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New exhibit traces war's long and brutal evolution

October 23, 2018

What is the origin of war? Why do humans resolve disputes through mass killing? Is war inevitable? A unique exhibition in Vienna draws on new archaeological research to trace the evolution of war across 7,000 years.

Historische Aufnahme - Erster Weltkrieg
Image: picture-alliance/AP Photo

"War. Tracing an evolution," a timely new exhibition hosted by the Natural History Museum Vienna (NHM), marks 100 years since the end of the First World War in 1918, and 400 years since the beginning of the Thirty Years' War in 1618. Mapping the often senseless evolution of war via a growing body of compelling archaeological and anthropological research, the exhibition also digs deep into some of Europe's most brutal hostilities. 

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Weapons of choice 

In cooperation with the Saxony-Anhalt State Museum of Prehistory, "War. Tracing an evolution" postulates on the initial evolution of massacres and mass killing by showing how "the earliest conflicts between humans in the stone age might be the predecessor to wars," Christian Köberl, director general of the NHM, told DW. 

Battered skulls discovered in the oldest battlefield in Europe in Mecklenburg dating to 1200 BC show, for instance, how wooden clubs were wielded to devastating effect during ancient regional disputes.

The archaeological exploration of war has become a fast-growing research field in the last two decades: battlefields and fortifications have been dug up, mass graves recovered, innumerable skeletons with battle scars investigated, while pictorial representations of war and historical texts have also been analyzed. 

two men looks at a glass case holding crude stone and metal tools
Basic stone age tools that evolved into weapons of warImage: NHM/A. Schumacher

"War. Tracing an evolution" draws on this material to show how basic hunting or agricultural tools evolved into weapons, how duels between two people transformed into mass murders, or how the mythical war hero became a nameless soldier serving as cannon fodder.

"The main focus in on trying to use archeology and anthropology to derive information about past wars and the fate of their victims," Köberl explained. The exhibition gives context to the fact that, according to the Global Peace Index, only 10 countries in the world were conflict-free in 2016.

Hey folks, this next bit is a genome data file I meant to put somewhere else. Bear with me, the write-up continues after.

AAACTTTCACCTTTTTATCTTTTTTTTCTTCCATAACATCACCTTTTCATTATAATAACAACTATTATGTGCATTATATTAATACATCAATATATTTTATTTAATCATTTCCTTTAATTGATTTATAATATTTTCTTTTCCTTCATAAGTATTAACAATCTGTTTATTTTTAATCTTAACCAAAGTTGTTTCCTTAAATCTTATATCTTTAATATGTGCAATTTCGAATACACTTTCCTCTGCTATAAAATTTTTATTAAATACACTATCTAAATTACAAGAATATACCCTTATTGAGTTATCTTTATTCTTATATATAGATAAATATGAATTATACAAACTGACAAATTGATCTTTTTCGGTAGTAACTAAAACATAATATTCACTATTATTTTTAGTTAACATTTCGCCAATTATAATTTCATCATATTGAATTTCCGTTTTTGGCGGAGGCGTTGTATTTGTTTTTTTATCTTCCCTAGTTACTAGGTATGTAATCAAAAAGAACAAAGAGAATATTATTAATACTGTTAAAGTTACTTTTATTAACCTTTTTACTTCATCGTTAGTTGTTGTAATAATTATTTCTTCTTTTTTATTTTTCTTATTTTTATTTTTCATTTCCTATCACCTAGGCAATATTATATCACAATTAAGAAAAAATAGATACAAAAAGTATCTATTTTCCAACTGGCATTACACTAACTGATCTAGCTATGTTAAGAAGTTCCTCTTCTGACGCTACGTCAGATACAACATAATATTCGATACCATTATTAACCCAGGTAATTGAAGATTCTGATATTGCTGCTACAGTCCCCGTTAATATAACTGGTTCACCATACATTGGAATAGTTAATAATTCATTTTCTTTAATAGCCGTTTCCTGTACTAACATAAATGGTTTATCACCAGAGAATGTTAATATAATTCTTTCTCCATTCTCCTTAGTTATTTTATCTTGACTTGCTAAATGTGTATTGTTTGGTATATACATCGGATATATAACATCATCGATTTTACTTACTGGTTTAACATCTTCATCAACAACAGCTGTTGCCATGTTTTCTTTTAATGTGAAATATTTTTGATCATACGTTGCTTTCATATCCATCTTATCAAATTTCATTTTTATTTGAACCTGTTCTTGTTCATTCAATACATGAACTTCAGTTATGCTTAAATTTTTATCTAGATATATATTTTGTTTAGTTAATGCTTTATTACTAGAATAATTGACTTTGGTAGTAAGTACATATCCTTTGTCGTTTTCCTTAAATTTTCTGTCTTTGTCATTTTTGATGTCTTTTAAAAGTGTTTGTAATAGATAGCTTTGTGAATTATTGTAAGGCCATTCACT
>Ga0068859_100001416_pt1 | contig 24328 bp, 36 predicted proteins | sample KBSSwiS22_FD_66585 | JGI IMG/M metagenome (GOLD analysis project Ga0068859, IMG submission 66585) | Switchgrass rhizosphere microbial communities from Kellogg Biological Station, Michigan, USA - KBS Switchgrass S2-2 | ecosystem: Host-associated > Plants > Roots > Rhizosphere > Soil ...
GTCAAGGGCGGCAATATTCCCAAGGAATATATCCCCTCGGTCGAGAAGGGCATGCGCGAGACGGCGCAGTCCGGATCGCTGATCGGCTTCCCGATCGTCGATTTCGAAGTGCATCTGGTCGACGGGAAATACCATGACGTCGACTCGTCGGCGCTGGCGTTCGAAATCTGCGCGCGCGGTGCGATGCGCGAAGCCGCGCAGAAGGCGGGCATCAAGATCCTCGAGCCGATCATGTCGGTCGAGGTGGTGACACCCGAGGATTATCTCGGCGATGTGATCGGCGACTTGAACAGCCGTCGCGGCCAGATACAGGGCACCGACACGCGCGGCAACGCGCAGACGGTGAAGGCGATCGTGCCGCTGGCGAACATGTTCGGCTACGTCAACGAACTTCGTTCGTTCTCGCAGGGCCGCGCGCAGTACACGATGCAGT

The face of war

The horror and trauma of war is particularly revealed through the remains of a mass grave discovered at the site of the Battle of Lützen in Germany in 1632 during the Thirty Years' War. 

Fought between the Swedish and Holy Roman Empire armies in just over six hours, the battle saw more than 6,000 men slaughtered in the fields around the small town between Leipzig and Naumburg. In 2011, researchers dug out a 55-ton earth block which, now fixed to a wooden and steel structure in Vienna, shows the remains of 47 soldiers who died in the battle. 

Researchers have investigated the 47 bodies found in the mass grave and have reconstructed significant details about the victims and the causes of death, thus giving an identity to nameless soldiers who had long been forgotten.

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bones and human anatomy exhibited in a glass case
The remains from the mass grave uncovered at the site of the Battle of LützenImage: NHM/K. Kracher

So while the exhibition offers a plethora of facts and information about the wars themselves and also presents some of the objects used — 2,700 lead bullets fired from pistols, carbines and muskets that were found with metal detectors on the Lützen battlefield, the "focus is mainly on humans, both active participants and victims, and their fates," Köberl said.  

In this way, a forensic-anthropological investigation of the bones of soldiers who were killed during the Napoleonic war on the battlefields of Asparn and Deutsch Wagram give personal insight into the destinies of individuals who perished during the battle.

War to end all wars 

The exhibitions's search for the first traces of war begins with the display of 7,000-year-old weapons and ancient human skulls bearing the scars of battle, including evidence of the oldest-known human massacre in Schletz, Lower Austria. 

The destructiveness of war, even for survivors, is demonstrated by crude prostheses designed for mutilated soldiers after the First World War that form part of the Collection of Anatomical Pathology of the NHM Vienna. 

The so-called "war to end all wars," which killed some 40 million people, was unprecedented in its scale and is the logical endpoint for the exhibition as NHM holds the world's largest collection of objects derived from from this global conflict — which are held in a separate location, the appropriately named Fool's Tower.

“War. Tracing an evolution” is part of the European Cultural Heritage Year 2018, and runs October 24 through April 28, 2019. Click through the picture gallery above to view more highlights from the exhibition. 

Stuart Braun | DW Reporter
Stuart Braun Berlin-based journalist with a focus on climate and culture.